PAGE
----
In our previous post of February 29 (co-authored by Conrad Rego and Patrick Beechinor) we discussed the implications of the increase in B.C. property transfer tax from 2% to 3% on that portion of a property’s value which exceeds $2 million. We also noted that effective in the Spring, the names and addresses of all beneficiaries of bare trustees are to be disclosed by the transferee upon transfer to any bare trustee. Though no reason was given by the Province for the requirement for beneficiary disclosure, industry participants have surmised that the disclosure may be a precursor for collecting property transfer tax on beneficial transfers, which are not currently taxable transactions under the Property Transfer Tax Act (British Columbia).

On April 1, 2016, a new bill was announced in the B.C. Legislature: the Property Transfer Tax Fairness Act. If adopted, this legislation would require property transfer tax to be paid on assignments and beneficial transfers, other than beneficial transfers that occur by reason of the death of the transferor, for the purpose only of providing security to creditors, or by virtue of leases not exceeding 50 years (including any renewals or extensions provided for in the lease or a related agreement such as an option).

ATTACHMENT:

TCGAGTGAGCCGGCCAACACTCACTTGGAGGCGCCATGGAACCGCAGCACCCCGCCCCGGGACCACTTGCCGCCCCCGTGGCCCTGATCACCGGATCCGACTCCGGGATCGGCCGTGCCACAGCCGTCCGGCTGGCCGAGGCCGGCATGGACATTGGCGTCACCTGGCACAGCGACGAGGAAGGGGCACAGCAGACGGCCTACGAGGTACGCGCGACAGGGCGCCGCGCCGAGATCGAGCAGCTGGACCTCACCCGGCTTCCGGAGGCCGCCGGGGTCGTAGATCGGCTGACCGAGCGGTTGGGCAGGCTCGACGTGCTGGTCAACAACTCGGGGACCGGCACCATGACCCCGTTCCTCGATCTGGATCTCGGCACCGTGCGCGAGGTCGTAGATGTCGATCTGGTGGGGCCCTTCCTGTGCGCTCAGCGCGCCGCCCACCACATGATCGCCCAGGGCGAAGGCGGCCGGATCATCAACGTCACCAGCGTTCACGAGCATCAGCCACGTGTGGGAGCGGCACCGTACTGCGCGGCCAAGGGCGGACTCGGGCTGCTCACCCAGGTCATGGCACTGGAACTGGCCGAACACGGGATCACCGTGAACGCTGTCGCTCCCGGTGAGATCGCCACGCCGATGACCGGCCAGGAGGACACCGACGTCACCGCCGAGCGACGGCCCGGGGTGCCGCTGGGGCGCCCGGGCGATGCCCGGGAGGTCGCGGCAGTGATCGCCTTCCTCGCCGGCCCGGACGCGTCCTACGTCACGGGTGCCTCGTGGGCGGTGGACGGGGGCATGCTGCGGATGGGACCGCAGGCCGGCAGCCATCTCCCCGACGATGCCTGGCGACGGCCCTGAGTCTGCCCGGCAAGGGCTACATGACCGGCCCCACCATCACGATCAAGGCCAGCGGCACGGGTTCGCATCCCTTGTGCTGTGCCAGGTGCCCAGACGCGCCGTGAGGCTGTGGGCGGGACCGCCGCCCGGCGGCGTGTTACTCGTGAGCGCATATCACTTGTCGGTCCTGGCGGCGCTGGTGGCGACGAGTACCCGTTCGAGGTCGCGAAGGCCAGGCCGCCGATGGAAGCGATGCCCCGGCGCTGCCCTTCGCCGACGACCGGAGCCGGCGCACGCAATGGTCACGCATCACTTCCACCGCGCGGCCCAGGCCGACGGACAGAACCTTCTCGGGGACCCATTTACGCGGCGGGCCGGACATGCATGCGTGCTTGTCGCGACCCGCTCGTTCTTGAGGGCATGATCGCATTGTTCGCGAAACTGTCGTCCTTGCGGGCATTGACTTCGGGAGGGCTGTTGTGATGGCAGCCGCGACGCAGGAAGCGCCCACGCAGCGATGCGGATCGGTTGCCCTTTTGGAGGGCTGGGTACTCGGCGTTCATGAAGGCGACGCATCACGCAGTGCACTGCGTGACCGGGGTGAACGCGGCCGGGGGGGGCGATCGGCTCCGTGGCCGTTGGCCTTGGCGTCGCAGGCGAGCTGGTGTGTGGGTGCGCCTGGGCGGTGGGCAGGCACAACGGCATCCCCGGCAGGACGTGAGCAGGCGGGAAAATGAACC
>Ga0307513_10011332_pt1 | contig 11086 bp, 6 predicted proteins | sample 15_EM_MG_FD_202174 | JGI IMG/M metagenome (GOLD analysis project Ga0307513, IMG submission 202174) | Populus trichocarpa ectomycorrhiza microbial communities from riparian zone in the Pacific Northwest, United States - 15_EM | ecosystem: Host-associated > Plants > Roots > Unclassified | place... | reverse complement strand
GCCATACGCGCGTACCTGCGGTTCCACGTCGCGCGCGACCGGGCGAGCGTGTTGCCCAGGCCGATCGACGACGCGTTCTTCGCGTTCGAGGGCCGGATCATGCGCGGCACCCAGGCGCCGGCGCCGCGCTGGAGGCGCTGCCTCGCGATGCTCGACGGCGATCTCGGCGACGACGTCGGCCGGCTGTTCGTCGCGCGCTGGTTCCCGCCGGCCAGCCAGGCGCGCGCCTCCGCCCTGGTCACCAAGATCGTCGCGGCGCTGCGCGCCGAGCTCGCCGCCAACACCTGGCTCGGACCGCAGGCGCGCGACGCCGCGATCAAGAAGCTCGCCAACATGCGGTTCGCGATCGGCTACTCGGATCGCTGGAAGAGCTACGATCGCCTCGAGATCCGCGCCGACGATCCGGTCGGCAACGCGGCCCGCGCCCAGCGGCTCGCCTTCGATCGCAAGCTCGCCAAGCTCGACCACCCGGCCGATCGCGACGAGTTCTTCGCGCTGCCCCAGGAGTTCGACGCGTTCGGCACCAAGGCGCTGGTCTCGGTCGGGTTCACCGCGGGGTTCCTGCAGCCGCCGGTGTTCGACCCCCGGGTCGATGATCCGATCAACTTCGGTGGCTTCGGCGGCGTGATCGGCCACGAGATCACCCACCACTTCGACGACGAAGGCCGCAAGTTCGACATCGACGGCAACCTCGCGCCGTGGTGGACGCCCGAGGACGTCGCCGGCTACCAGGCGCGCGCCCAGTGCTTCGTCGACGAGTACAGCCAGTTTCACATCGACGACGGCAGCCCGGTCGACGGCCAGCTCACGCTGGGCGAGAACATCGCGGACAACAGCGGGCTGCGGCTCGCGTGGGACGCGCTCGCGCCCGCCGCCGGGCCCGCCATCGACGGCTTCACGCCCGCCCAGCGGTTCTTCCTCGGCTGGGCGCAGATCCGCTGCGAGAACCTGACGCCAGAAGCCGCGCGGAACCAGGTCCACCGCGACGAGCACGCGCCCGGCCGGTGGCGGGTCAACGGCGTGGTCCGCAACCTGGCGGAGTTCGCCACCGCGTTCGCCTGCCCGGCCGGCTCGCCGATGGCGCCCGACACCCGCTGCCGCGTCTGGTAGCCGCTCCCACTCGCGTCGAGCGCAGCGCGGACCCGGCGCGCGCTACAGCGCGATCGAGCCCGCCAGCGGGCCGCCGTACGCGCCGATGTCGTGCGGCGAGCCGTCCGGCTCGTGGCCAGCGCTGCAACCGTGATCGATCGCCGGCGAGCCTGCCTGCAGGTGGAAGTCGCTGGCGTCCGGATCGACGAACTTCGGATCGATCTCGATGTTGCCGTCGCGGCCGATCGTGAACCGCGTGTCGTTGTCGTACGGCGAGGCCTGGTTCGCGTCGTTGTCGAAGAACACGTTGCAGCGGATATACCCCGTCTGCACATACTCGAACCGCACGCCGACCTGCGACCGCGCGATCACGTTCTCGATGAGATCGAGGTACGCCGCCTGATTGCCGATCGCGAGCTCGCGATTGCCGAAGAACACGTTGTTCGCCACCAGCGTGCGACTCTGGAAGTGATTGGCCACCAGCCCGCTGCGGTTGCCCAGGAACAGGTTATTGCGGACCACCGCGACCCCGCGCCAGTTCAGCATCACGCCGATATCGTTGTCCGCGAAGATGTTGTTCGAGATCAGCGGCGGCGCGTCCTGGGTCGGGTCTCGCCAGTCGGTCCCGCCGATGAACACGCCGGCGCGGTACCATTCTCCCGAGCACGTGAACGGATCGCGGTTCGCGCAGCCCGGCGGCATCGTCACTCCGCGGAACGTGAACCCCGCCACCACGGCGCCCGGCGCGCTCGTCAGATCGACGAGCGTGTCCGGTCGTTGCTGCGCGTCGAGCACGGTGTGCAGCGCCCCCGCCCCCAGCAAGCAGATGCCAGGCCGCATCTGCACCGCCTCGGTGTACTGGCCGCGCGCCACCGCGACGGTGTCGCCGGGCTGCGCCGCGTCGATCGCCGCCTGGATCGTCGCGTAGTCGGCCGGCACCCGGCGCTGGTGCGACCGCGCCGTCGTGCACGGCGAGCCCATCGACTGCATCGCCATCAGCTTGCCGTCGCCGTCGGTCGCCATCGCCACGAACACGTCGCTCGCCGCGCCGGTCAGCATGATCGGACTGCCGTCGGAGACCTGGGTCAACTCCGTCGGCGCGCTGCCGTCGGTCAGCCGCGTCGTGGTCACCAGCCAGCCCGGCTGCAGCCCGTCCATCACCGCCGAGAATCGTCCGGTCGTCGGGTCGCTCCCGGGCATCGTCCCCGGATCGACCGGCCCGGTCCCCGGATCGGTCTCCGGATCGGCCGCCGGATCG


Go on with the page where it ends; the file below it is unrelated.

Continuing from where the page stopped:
The Explanatory Note to the bill states that the bill “closes two unfair loopholes in the Property Transfer Tax Act. The first clarifies the intent of the existing Property Transfer Tax that the Property Transfer Tax is required to be paid by so-called Shadow Flippers each time an agreement for sale is assigned, even if the assignment is not registered in the Land Registry. The second clarifies the effect of transferring a beneficial interest of a trust as a taxable transaction captured by the Act. The bill does not propose new taxes, but instead ensures the fair application of existing taxes to everyone, including speculators and large institutional commercial property investors who have been permitted to operate with unwritten exemptions from the tax by the Provincial Government.”

The bill was introduced by Mr. John Horgan of the Opposition. This may mean that it is unlikely to pass. The stated objectives are debatable with much opinion and support on both sides. However, if it does pass, there are substantial ramifications for industry participants in terms of how they organize their business affairs. In particular the benefit of holding registered interests in land through bare trustees will be diminished.